Did the DIY Investor dragon roar in 2017?
Matt Bird is a financial adviser who specialises in pensions, investments, mortgages and protection.
He has a keen interest in all things financial and has been an active DIY investor for many years, researching his own share selections and writing a blog on investment-related topics.
He likes his sport, is a fair-weather golfer, a Welsh rugby and a Cardiff City supporter; he also loves music, including playing his guitar.
See how his portfolio fared in 2017, and how he plans to make money out of cryptocurrency in 2018
‘Overall, global indices rallied hard in 2017 – I calculate the All Share Total Return (ASTR) to be +12.6% for the year, which isn’t too shabby, although the UK did lag rather; I managed a slight out-performance as my personal stock portfolio performance totals +15.8%, which makes up a little for the -4% underperformance last year.
Despite a gradual increase in exposure to the US, I’m sticking with the ASTR return as my yardstick; and my rolling 5 year performance is 82.37% vs 61.27%.
The FTSE AIM index of small cap companies was on fire in 2017, returning +33% for the year, but unfortunately I haven’t had much exposure to this; I have been put off in recent years because the long term stats for the AIM index are terrible.
‘The FTSE AIM index of small cap companies was on fire in 2017, returning +33% for the year’
An FT article written in 2015 around AIM’s 20th birthday said that since inception, AIM has lost -1.6% per annum, and that 72% of all the companies ever listed on AIM would have lost you money.
I have experienced such losses on AIM first hand, mostly via investments in oil/mining exploration companies that talked a good game, but never seemed to achieve what they anticipated; due to statistics and experience, I’ve since tended to stay well away.
However, it strikes me that it is these oil/mining companies that are probably holding the AIM index back and if you stripped these out of the long term results, things probably look a lot better; I will endeavour to pay more heed to small/micro stocks in 2018!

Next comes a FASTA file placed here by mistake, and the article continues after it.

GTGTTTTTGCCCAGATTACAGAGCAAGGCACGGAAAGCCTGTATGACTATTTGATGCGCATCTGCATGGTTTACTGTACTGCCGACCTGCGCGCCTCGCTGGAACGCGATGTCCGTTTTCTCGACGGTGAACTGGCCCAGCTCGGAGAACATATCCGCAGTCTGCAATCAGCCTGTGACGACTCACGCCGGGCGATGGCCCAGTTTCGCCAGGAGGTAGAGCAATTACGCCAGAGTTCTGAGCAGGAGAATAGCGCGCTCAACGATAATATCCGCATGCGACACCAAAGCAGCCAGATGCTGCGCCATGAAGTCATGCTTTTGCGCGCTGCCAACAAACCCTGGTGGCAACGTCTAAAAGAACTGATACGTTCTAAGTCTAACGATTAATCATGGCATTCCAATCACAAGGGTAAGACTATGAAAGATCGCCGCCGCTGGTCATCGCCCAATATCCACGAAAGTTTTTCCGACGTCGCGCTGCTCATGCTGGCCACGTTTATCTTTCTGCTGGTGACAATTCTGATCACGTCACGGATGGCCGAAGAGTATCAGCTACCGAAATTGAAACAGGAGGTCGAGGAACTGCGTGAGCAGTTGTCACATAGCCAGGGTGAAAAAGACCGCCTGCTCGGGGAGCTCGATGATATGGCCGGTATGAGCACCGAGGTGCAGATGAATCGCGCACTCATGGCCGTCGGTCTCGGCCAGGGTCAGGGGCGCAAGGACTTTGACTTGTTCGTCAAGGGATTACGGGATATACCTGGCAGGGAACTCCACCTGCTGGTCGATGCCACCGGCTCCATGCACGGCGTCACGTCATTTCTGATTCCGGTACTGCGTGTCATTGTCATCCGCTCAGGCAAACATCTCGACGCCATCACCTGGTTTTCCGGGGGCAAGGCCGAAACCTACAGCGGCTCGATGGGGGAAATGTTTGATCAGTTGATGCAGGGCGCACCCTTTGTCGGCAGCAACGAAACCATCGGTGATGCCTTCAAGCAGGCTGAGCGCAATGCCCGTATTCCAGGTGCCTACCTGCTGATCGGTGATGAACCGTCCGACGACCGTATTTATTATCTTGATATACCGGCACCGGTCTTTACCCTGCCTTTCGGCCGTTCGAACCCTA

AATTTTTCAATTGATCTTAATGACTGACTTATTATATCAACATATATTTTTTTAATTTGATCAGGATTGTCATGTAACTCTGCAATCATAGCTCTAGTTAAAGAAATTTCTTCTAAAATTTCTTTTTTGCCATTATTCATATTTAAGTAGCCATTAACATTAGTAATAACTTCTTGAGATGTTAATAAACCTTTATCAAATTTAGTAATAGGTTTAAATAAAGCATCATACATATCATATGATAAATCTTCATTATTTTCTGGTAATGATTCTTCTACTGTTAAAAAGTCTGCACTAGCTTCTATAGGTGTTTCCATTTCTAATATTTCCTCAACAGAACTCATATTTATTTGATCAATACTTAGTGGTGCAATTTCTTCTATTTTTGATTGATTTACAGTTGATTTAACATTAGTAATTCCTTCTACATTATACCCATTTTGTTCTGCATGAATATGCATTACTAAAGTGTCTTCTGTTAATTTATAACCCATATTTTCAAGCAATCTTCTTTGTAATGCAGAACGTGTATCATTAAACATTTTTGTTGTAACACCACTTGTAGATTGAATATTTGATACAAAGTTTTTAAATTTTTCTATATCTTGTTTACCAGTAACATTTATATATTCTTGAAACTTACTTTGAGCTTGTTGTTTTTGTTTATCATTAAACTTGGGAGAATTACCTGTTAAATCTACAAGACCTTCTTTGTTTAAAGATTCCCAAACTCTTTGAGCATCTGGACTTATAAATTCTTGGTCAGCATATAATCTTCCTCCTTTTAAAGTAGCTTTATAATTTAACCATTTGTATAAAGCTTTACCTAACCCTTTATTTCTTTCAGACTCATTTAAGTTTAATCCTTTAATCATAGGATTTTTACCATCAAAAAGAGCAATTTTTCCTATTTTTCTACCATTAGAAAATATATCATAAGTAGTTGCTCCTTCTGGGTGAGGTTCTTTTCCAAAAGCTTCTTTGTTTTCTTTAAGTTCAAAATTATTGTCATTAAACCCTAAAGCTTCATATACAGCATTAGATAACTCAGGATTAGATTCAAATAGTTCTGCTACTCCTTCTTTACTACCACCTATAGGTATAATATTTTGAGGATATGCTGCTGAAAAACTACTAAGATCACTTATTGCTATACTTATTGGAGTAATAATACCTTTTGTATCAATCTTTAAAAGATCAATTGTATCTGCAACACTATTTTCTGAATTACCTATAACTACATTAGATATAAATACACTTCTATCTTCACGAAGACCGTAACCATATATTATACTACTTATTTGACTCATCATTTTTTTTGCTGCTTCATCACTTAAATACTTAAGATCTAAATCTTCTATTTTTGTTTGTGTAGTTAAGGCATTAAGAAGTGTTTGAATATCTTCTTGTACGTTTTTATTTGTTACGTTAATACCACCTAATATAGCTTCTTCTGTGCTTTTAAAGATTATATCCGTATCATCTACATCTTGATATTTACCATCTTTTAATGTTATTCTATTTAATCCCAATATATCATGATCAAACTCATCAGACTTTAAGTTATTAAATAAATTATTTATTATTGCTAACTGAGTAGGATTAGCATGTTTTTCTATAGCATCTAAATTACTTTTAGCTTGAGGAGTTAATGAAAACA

Here is a list of my holdings as they currently stand:
Turnover of the portfolio since last year has been relatively low; my main activities have been to top up IG Group (IGG), Domino’s (DOM) & Restaurant Group (RTN). Domino’s and IGG have rallied nicely since, Restaurant are still in the doldrums.
I’ve benefited from takeover bids for WS Atkins (ATK), which I subsequently sold, and Unilever which didn’t go through, but helped buoy the share price.
I sold some of my position in Glaxo (GSK) earlier in the year; in hindsight I should have sold it all, as they have been very weak since.
My tobacco holdings, British American (BAT) and Imperial (IMB), were both very weak over the year; I’ve used share price weakness to top up on Imperial Brands and also initiate new positions in Philip Morris and Altria, which are US-based tobacco companies. Whilst morally debatable, tobacco has been the best performing sector over any medium to long time frame you could mention, and I’m hoping for some reversion to mean eventually.
I’ve also initiated some new small positions in Rightmove (RMV), Starbucks, Card Factory (CARD) and IBM (IBM).
‘a portfolio of managed OEICs and Unit Trusts has matched virtually identically my DIY YTD efforts’